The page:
I've been diving into dynamics these days as part of my Education in mathematics, but I'm having some problems. One, very particularly biting problem, is that of equilibirum.

Wikipedia states Equilibirum as: "A system is in mechanical equilibrium when the sum of the forces, and torque, on each particle of the system is zero".

This is the definition I have been taught with. I was also taught that when in equilibirum, a system/object has a resultant force of zero in ANY direction/axis. Finding resultant forces was easy when they were all passing through the centre of gravity of an object. But now, as I try to solve scenes of rigid bodies, where there are several forces, with part of them NOT applying on the centre of gravity, I get confused.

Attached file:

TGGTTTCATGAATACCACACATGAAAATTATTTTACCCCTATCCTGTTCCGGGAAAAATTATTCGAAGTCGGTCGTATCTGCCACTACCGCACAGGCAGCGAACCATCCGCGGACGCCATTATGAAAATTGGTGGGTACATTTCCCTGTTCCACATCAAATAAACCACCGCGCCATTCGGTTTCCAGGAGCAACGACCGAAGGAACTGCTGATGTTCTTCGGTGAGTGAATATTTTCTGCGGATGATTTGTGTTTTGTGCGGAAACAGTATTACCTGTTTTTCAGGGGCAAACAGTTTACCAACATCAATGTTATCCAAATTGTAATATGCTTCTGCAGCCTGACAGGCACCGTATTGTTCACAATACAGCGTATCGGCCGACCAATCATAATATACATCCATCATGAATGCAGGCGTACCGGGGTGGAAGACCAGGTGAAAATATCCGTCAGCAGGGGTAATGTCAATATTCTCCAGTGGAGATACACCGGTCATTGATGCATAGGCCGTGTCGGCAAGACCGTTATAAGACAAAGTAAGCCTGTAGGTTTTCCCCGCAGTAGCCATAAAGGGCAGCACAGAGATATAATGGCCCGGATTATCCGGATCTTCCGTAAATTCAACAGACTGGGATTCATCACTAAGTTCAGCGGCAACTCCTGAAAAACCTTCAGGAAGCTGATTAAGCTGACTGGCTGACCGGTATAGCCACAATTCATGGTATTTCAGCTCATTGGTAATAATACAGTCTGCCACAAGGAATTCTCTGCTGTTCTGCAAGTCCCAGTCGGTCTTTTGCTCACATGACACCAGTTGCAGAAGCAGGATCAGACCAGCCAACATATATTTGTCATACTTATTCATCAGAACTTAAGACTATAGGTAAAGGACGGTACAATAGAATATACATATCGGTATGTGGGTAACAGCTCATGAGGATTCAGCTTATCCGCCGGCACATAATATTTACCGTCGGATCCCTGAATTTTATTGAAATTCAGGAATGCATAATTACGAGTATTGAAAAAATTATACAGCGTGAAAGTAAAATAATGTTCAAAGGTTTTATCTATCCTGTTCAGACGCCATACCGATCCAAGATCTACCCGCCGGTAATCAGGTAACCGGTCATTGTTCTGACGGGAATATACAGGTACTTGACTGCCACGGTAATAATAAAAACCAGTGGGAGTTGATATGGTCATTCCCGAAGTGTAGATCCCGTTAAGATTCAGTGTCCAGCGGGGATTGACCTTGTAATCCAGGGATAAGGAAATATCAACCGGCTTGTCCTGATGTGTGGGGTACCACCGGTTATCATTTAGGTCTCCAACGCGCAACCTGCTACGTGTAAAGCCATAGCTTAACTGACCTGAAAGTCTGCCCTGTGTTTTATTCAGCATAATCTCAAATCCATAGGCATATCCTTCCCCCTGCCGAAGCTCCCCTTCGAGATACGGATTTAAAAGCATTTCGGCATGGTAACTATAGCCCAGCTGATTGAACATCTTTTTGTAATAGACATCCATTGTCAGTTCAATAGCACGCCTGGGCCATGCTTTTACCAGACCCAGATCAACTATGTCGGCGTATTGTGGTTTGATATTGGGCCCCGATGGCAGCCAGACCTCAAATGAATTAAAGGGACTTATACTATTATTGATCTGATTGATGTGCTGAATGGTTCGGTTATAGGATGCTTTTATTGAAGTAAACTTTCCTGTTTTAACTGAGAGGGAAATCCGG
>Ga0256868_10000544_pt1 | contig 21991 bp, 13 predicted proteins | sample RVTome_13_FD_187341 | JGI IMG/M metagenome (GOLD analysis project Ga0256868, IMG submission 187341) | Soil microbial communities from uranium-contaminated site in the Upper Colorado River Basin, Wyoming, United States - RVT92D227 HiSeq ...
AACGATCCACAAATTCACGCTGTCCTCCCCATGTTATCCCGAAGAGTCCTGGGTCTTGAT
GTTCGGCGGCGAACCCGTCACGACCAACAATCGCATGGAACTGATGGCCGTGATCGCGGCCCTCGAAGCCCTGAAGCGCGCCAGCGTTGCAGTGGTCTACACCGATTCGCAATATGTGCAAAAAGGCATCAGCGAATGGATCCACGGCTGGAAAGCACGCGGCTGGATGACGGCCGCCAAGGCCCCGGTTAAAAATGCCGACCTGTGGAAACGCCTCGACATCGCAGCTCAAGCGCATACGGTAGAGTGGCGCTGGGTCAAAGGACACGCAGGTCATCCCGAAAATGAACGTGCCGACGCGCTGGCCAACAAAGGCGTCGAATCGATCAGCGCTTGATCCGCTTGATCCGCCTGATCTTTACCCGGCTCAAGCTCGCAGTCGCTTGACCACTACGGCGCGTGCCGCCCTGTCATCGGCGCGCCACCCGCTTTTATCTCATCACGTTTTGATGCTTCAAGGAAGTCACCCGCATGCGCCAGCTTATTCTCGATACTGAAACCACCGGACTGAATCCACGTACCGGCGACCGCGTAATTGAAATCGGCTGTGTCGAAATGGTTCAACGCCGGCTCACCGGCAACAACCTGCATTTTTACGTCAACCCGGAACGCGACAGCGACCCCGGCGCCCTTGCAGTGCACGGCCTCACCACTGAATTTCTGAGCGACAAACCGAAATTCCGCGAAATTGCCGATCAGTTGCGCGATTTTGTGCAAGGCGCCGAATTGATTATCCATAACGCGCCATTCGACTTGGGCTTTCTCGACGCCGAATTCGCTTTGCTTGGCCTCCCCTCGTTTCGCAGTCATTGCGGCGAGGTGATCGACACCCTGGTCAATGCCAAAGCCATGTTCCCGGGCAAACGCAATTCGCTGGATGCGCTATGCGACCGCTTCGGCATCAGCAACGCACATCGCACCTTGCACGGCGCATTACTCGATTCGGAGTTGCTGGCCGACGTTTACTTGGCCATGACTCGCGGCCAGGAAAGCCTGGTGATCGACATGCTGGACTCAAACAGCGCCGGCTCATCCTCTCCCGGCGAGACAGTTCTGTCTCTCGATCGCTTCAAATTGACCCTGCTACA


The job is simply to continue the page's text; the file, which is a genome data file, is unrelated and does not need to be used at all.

See, it's because of this simple example:

A ladder of uniform mass and length (2L) is lying on the floor, horizontally. It has weight, which is being neutralised by the reaction force from the ground. But, there are two forces applying, upwards, at the edge of the ladder, both of magnitude 7N. Thus, their moments cancel, as both their moments are (7L), but in the opposite directions. But how the heck do the sum of forces here result in zero??????????? You can change the question by converting the ladder into a ball, or you can resposition or increase the number of moment-producting forces as long as their moments nullify and yet they remain parallel and in one direction. How do the sum of forces in a direction result in zero in such cases, even when the object is at equilibirum???? If the sum of forces in one direction is not true here, then how can it be true for a case where a ladder has one end on the ground, and the other on a wall, when all the reaction and friction forces which produce torque?